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probably insufficient to defray the expenses of maintaining the action not recoverable as costs. Such remedy is inadequate and would require numerous petty suits, which it is not the policy of the law to encourage. The right to an injunction, therefore, is clearly established upon two grounds: first, because it is an invasion of his right and an injunction is necessary to prevent a total destruction thereof, and, secondly, because it is necessary to prevent a multiplicity of actions. As was said i Moore . Clear Lake Water Works, 68 Cal. 150, “The interposition of a court of equity was required to prevent defendant’s wrongful acts from ripening into a right, and on that ground alone the interference of a court of equity was properly asked and granted.” This proposition is thoroughly settled in this state (Learned v. Castle, 78 Cal. 461; Walker v. Emerson, 89 Cal. 458 Mott v. Ewing, 90 Cal. 237; Lux v. Haggin, 69 Cal. 278; Conklin
v. Pacific Improvement Co., 87 Cal. 305.) So, also, on the second point it has been said: “A trespass of a continuing nature, whose constant recurrence renders the remedy at law inadequate, unless by a multiplicity of suits, affords sufficient ground for relief by injunction.” (High on Injunctions, secs. 697-700; Kellogg v King, 114 Cal. 388;[1a] Smithers v. Fitch, 82 Cal. 158.) The case o Smithers v. Fitch is substantially identical with the present case.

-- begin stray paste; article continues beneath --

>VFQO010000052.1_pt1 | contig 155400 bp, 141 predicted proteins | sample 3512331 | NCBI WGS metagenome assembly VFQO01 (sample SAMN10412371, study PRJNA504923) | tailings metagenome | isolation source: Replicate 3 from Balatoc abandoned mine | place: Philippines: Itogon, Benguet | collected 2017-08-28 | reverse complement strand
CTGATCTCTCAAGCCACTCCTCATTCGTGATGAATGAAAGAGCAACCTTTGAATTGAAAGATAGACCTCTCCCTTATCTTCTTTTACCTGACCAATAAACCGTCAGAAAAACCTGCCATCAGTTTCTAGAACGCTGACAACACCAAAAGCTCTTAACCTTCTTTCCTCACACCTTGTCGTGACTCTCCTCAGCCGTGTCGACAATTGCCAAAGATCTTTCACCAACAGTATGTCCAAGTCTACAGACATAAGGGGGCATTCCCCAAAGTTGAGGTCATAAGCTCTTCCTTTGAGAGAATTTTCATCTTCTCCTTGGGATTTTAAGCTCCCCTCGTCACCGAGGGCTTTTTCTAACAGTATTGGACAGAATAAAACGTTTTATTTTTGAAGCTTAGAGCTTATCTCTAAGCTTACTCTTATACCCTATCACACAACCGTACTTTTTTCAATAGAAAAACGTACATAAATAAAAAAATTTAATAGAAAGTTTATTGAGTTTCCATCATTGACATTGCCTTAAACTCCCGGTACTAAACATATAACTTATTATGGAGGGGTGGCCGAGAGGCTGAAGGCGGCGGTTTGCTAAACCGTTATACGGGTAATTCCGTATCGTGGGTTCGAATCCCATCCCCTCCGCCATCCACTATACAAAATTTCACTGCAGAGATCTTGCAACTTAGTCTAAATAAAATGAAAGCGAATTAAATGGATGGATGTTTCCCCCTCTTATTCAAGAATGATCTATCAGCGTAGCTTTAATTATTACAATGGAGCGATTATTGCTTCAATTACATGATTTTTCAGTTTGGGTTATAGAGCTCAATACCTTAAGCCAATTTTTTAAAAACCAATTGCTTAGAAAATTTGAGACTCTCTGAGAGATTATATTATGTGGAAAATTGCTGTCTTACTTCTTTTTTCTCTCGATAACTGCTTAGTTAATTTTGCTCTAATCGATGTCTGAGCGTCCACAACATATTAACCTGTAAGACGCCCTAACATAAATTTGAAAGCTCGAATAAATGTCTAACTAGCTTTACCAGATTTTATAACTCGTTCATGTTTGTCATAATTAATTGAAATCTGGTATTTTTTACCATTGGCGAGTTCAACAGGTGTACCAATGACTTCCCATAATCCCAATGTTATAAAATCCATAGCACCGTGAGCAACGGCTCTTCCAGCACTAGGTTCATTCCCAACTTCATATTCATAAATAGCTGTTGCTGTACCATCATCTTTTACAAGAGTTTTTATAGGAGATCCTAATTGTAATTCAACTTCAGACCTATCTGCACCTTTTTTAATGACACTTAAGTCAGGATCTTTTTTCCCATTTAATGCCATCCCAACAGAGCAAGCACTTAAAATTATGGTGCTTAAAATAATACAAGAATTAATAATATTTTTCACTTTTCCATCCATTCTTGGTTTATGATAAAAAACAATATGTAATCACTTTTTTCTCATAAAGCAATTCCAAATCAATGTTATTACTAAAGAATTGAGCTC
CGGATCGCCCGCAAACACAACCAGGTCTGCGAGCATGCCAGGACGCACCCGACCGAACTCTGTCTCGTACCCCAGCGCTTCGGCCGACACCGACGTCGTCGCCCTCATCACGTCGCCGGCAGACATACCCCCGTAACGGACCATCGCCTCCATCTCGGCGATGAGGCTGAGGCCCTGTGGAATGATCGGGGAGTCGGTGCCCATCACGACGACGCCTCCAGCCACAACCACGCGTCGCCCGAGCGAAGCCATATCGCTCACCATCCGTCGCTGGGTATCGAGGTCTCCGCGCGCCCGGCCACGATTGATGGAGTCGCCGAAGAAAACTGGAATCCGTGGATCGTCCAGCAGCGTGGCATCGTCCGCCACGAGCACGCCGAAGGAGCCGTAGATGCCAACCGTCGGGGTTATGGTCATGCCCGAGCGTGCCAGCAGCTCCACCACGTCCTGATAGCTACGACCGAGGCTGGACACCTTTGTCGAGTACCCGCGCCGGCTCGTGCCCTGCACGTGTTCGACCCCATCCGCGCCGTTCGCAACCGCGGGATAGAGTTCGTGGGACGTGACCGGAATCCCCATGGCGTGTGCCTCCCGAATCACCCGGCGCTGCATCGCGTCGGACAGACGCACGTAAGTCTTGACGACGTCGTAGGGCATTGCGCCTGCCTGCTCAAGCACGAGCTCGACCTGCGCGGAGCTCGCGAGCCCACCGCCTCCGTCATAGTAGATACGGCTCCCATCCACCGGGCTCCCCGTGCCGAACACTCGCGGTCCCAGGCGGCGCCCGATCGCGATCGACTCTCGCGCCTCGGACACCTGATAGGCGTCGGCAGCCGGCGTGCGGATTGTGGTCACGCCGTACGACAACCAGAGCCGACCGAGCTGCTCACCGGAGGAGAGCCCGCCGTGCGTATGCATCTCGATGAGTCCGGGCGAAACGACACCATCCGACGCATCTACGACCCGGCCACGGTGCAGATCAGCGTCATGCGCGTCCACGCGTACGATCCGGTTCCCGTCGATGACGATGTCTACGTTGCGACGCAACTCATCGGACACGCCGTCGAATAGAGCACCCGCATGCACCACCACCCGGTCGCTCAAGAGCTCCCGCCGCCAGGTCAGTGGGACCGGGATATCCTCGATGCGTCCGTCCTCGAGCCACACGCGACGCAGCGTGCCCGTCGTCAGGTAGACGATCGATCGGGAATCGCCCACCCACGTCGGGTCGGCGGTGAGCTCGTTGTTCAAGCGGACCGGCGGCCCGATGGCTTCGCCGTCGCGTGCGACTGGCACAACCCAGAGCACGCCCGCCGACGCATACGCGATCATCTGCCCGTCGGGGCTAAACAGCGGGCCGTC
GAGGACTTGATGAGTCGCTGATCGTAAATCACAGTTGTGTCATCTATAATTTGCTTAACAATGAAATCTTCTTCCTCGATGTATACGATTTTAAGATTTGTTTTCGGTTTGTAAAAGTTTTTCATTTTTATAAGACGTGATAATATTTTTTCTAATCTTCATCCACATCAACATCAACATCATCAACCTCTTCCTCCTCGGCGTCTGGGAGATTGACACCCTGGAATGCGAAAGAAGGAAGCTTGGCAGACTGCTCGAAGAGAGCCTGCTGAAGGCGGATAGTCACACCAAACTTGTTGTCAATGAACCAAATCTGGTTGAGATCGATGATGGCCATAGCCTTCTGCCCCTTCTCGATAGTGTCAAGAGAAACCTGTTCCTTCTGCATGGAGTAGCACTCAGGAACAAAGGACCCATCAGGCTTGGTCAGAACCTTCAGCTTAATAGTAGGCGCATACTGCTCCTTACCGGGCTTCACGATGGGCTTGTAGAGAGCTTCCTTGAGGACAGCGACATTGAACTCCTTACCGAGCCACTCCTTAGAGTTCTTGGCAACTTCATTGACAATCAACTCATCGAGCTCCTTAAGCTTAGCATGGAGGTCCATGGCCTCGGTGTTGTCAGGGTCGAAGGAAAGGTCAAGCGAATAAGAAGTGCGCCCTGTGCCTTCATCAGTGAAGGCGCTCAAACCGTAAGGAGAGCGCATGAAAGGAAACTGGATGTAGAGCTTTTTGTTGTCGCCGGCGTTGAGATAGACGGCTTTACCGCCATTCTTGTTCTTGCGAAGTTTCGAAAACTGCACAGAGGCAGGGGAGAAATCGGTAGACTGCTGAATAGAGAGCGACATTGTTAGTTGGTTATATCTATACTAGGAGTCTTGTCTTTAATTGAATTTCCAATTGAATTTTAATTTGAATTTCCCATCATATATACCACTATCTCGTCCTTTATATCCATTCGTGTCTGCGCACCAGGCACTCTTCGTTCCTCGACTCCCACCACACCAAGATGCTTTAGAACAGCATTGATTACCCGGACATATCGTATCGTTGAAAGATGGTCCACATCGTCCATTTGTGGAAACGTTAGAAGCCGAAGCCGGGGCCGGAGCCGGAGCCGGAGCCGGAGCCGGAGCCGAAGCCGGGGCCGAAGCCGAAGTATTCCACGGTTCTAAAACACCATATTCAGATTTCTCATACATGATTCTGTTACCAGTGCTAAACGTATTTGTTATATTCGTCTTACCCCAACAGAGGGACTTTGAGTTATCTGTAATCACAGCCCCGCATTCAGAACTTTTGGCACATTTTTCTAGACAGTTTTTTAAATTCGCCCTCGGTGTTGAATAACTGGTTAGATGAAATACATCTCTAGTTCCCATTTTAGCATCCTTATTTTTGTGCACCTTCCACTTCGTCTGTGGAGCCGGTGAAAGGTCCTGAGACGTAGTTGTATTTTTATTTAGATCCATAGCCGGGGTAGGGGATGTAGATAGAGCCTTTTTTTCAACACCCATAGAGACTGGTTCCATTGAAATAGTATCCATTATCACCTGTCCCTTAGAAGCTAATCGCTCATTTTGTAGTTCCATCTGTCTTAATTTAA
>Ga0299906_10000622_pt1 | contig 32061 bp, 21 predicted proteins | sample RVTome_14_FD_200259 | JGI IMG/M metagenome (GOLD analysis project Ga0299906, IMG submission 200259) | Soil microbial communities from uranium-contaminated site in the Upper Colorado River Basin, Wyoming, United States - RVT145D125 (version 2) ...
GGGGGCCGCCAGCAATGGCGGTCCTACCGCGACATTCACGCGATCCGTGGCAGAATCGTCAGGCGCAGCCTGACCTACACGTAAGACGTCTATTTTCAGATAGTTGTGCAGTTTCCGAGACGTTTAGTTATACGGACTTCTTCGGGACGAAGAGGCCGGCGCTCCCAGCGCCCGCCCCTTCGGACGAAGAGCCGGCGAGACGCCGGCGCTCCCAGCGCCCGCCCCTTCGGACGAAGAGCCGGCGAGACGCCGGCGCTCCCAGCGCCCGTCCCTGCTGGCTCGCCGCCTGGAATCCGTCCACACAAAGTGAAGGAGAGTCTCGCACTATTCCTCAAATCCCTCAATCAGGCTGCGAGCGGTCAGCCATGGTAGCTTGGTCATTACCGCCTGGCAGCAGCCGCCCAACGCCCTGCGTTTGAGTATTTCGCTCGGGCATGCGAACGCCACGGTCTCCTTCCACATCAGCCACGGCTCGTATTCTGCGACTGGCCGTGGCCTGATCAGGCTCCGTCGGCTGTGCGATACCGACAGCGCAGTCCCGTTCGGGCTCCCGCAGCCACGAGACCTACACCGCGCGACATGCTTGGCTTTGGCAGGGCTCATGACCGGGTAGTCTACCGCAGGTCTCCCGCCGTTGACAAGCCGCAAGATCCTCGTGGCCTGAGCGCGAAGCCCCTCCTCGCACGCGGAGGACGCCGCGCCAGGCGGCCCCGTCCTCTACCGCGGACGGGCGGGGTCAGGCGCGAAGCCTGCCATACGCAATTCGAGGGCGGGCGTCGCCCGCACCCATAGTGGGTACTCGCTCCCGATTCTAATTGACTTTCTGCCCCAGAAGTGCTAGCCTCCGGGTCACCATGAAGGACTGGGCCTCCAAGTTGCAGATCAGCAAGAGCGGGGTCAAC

It was necessary to show an intention on the part of the plaintiff to continue the injurious acts, and a reasonable ground to apprehend that he would do so, in order to establish the right to an injunction. The cross-complaint avers that the plaintiff refused to desist from, and threatened to continue, these acts. This is a sufficient showing on this point, especially in view of the admission that the averments are true, and the absence of a special demurrer for uncertainty in the allegation of intent (Ball v. Kehl, 87 Cal. 506; Gardner v. Stroever, 81 Cal. 150 Coker v. Simpson, 7 Cal. 341; High on Injunctions, sec. 18.)

The court below should have granted the injunction as prayed for in the cross-complaint.

The cause is remanded, with instructions to the court below to amend the judgment by inserting therein a clause to the effect that the plaintiff be enjoined from using the right of

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way across the defendant’s lot, as described in the findings, unless the said plaintiff shall properly and securely close and fasten the gates at each end of said right of way immediately after passing through them, or either of them, and upon each occasion of such use.

Angellotti, J., Van Dyke, J., Henshaw, J., and Beatty, C.J., concurred.

[1] 17 Am. St. Rep. 377.
[1a] 55 Am. St. Rep. 74.